The Beatitudes – January 2017

Blessed are the poor in spirit, for theirs is the kingdom of heaven.

Matthew 5:3


My Sisters and Brothers in Christ:

The Beatitudes are at the heart of Jesus’ preaching. They take up the promises made to the chosen people since Abraham and fulfill these promises by ordering them to gain the kingdom of heaven.  As Jesus spoke to the Hebrew people, He also speaks to people of every nation throughout all time. The Beatitudes reveal the goal of our existence, the ultimate end of human acts: God calls us to His own beatitude. God put us in the world to know, to love, and to serve him, and so to come to paradise. The Beatitudes lead us toward holiness so that we might partake in eternal life.  The Beatitudes teach us to love God above all things and how to love one another.

The Beatitudes reveal the richness of God’s Word which can only become a treasure if we participate in it; if we listen, pray and embrace God’s Word as part of our daily living.  Each beatitude is a blessing for us; a path to follow to gain this treasure.

I name the first beatitude for this column because it speaks to us to be humbled before the Lord.  In the Old Testament, the poor in spirit are those who are without material possessions and whose confidence is in God.  It is a call to us to recognize our complete dependence upon God, no matter our social rank.

It is with this beatitude in our heart that we reflect upon our belief in the holiness of life; the beauty of life from conception to natural death because of our complete dependence upon God.  In order for us to appreciate the difficulty we have with the decision to legalize abortion or the sinfulness of human trafficking or the disparity of the death penalty, we must return to this beatitude; to remember that we are of God and that our bodies are temples of the Holy Spirit.

A disconnect is presented to us when; in our secular culture each individual is king and centered on his or herself or each one’s own glorification and, in our Christian living each individual is called to live as a temple of the Lord and recognize our dependence upon God.  Mary our Blessed Mother offers us a profound example to follow when the angel Gabriel speaks to her about bearing the Son of God and she replies, “My soul proclaims the greatness of the Lord. My spirit exults in God my Savior.”  Life is a blessing from God.  Within our faithfulness, it is not a choice of each one to determine whether to allow life, but it is a choice of each one to live life through, with and in God.  Our secular culture may tempt us to cast off the beatitudes and live by what feels good or is convenient without regard to the sanctity of each one where no one is a throw away. It takes Christian courage, the gift of the Holy Spirit, to joyfully proclaim the Word of God.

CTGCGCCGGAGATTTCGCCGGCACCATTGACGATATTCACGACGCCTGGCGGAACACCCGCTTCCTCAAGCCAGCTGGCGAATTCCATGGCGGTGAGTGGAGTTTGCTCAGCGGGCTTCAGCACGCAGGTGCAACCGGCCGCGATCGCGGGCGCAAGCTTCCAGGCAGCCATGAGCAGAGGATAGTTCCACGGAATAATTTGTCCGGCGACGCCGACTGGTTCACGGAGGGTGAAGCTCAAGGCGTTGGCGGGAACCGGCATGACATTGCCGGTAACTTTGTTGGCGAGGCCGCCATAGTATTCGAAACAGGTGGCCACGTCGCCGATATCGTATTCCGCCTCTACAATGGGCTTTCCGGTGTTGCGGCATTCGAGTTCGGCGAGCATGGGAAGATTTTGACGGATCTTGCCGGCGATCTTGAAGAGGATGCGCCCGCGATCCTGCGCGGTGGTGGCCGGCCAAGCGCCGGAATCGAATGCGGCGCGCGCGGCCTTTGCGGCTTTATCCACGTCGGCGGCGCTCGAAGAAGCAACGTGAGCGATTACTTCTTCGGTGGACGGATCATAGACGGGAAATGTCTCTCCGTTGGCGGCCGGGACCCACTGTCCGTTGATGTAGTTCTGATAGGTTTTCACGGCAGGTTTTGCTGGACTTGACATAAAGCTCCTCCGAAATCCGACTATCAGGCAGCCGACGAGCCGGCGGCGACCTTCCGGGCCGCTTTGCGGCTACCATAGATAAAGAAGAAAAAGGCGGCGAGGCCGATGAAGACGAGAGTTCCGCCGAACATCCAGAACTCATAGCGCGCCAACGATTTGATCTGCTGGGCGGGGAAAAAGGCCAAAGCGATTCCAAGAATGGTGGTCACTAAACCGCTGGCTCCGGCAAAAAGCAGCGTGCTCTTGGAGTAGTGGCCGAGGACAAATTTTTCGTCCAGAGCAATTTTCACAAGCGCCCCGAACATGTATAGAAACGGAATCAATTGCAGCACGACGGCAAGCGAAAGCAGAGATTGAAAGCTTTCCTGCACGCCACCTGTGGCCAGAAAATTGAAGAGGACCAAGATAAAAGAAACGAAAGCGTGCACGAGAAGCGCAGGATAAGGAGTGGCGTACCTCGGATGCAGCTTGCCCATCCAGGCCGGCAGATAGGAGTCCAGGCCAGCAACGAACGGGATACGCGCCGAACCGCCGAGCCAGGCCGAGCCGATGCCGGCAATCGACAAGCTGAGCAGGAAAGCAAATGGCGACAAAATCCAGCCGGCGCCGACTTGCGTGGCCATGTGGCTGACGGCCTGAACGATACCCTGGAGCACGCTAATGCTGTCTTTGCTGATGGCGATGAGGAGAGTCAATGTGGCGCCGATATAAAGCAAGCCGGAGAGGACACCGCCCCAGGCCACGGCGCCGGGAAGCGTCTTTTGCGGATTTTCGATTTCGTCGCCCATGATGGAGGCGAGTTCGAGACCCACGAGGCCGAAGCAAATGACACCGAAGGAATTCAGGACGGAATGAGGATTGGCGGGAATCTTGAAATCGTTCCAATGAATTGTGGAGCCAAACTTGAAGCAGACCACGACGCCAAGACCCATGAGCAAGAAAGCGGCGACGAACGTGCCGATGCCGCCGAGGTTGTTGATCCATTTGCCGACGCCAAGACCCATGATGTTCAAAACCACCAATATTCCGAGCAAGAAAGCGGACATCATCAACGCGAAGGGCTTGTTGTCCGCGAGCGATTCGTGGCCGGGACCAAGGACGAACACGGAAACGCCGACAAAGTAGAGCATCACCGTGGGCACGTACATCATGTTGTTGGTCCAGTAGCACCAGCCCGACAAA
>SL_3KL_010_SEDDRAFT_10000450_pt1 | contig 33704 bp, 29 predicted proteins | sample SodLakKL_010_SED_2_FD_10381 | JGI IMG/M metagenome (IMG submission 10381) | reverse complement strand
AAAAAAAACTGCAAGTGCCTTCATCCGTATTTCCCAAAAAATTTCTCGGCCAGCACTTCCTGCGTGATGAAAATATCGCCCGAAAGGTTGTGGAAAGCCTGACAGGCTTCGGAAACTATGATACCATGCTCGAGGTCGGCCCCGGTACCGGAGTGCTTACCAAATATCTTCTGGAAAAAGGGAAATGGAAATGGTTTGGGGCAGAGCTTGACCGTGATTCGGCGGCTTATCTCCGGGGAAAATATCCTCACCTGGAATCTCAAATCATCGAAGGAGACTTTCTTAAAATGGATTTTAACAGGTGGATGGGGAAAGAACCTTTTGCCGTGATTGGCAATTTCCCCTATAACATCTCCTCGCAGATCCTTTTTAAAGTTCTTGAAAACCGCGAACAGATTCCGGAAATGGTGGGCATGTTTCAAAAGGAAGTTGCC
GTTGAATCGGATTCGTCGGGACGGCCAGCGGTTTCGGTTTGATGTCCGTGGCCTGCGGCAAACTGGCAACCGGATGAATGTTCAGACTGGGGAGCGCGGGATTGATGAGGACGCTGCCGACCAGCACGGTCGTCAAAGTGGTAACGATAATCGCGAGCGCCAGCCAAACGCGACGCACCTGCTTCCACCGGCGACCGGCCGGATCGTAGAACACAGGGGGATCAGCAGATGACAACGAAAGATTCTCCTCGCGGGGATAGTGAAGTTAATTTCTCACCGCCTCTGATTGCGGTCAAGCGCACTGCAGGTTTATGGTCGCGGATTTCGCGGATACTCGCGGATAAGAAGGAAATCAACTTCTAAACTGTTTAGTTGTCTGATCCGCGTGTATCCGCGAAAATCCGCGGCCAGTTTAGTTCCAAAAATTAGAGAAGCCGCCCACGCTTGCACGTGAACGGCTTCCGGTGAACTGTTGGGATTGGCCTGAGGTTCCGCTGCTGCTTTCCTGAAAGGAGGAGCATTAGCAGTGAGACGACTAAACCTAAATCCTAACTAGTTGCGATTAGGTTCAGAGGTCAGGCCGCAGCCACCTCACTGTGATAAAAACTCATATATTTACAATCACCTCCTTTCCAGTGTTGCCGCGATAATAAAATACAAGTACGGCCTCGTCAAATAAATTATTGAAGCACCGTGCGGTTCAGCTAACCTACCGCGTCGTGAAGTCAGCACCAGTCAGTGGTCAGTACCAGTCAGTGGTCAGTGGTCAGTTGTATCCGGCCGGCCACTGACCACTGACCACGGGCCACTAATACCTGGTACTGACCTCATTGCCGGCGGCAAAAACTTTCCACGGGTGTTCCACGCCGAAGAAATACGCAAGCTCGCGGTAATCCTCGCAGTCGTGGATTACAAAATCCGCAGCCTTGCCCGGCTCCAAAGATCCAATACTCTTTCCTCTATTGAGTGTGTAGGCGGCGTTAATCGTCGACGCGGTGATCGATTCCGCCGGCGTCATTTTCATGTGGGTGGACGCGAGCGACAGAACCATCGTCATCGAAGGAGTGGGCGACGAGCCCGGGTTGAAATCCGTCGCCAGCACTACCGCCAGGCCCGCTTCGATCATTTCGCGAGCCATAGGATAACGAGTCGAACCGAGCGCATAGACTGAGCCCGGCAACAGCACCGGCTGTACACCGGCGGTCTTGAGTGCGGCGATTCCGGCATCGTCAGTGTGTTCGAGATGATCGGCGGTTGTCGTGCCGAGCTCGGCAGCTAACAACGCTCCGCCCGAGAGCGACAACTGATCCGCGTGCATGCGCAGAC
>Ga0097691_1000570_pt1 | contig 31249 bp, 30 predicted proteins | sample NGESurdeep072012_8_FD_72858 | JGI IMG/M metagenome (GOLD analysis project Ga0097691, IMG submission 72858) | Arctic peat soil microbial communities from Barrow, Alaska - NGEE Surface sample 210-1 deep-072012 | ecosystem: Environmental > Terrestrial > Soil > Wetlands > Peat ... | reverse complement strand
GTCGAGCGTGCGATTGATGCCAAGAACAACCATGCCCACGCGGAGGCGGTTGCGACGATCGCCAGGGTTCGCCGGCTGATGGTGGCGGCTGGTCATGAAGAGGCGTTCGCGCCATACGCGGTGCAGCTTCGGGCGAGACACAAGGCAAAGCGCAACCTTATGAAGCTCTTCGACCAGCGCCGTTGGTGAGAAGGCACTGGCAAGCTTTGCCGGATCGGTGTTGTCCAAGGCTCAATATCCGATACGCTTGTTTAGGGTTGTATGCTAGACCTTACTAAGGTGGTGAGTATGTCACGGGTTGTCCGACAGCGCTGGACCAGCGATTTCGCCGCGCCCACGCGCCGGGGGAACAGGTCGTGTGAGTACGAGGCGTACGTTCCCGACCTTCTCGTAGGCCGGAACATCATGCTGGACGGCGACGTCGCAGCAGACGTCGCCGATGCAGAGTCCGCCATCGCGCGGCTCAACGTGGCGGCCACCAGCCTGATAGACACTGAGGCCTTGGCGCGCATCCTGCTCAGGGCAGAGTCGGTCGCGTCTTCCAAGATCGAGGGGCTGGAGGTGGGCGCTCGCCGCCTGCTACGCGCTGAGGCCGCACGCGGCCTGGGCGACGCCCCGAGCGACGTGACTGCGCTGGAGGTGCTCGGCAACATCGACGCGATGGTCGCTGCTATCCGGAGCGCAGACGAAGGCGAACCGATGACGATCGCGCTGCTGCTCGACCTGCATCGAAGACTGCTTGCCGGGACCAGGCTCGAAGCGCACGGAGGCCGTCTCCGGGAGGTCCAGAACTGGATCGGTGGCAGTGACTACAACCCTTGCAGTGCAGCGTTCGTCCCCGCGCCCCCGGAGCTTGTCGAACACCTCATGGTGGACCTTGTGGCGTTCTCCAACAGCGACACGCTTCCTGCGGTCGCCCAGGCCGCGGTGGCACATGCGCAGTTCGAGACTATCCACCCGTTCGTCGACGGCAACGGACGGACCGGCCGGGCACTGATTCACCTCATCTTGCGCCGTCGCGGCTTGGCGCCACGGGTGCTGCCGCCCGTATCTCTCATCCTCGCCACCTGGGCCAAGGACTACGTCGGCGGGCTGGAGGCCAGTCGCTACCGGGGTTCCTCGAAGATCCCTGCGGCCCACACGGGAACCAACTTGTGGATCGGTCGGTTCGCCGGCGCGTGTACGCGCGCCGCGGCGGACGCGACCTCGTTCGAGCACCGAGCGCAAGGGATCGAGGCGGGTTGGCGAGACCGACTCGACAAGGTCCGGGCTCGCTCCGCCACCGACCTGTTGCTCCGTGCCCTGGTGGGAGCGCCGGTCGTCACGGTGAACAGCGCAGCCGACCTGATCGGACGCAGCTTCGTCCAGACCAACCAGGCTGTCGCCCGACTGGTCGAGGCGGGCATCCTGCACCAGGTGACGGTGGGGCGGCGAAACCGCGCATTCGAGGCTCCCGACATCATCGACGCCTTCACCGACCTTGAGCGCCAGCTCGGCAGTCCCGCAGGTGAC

What is our offering to God when there are so many detractors from our faith?  How do we reconcile what we believe with what the secular world puts forth?  We follow our Blessed Mother’s example and reflect each day upon our faithfulness toward God; we pray for ourselves and each other-those who have faith in God and those who do not; we pray that we are not deterred by the sins of the flesh; rather that we lead by example in all aspects of life.

Some time ago, there was a question marketed toward young people and seemed to be embraced by them; “What would Jesus do (WWJD)?”  In its simplicity, it became a guide for discernment by which young people might consider their actions before God.  The Beatitudes are our guide to fulfill our baptismal call to live as priest, prophet and king, to live as God desires.

Pope Francis said on the Third Sunday of Advent, “I appeal to everyone for the commitment to make a civilized choice: say ‘no’ to destruction and ‘yes’ to peace.”  Our Holy Father exhorts us, “The context of this situation is desolation, an inexorable fate without God.” The bishops of Florida recently released a statement on the anniversary of the decision of Roe v Wade to allow the legalization of abortion.  In that statement, we note to you the challenges we find today within our legislative process to make our world as God’s paradise as we seek to live in fidelity with God’s commandments.  I encourage you to read the statement and to reflect upon all the “disconnects” in our world and how you might lead humbly before God.

We are the poor in spirit.  May we gain the Kingdom of heaven by our recognition that we are only blessed as we are of God.